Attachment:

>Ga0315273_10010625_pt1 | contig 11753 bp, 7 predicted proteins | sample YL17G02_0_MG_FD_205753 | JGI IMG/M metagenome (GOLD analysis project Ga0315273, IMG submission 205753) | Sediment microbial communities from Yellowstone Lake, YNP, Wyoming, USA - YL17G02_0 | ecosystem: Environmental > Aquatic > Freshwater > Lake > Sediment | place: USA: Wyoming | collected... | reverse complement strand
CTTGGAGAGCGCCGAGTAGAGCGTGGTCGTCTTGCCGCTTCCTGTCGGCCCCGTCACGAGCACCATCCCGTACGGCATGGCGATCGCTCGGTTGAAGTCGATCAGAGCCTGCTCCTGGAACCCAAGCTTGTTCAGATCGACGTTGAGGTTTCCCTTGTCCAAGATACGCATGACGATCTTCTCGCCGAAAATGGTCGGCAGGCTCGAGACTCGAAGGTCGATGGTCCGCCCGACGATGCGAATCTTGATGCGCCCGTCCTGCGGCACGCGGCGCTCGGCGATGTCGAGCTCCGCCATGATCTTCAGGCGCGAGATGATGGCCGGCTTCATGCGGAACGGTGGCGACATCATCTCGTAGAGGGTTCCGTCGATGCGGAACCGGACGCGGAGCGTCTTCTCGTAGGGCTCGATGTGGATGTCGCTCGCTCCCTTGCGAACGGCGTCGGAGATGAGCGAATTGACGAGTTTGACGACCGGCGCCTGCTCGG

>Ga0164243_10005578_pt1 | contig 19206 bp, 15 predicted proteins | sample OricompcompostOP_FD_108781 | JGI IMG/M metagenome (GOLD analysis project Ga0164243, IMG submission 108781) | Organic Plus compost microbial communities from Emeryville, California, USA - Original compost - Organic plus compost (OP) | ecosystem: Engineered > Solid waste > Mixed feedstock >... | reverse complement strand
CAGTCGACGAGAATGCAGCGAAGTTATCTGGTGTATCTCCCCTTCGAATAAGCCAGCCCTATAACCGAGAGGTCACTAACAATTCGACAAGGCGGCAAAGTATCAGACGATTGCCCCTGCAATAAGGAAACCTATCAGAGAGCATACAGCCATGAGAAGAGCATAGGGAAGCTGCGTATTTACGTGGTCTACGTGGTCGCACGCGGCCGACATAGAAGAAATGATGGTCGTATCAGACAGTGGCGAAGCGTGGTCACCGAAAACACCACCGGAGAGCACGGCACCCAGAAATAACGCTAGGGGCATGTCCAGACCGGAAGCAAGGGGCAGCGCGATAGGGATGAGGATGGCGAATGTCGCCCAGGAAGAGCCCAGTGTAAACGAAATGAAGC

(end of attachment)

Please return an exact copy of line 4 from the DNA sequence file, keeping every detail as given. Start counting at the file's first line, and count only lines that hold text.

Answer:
CAGTCGACGAGAATGCAGCGAAGTTATCTGGTGTATCTCCCCTTCGAATAAGCCAGCCCTATAACCGAGAGGTCACTAACAATTCGACAAGGCGGCAAAGTATCAGACGATTGCCCCTGCAATAAGGAAACCTATCAGAGAGCATACAGCCATGAGAAGAGCATAGGGAAGCTGCGTATTTACGTGGTCTACGTGGTCGCACGCGGCCGACATAGAAGAAATGATGGTCGTATCAGACAGTGGCGAAGCGTGGTCACCGAAAACACCACCGGAGAGCACGGCACCCAGAAATAACGCTAGGGGCATGTCCAGACCGGAAGCAAGGGGCAGCGCGATAGGGATGAGGATGGCGAATGTCGCCCAGGAAGAGCCCAGTGTAAACGAAATGAAGC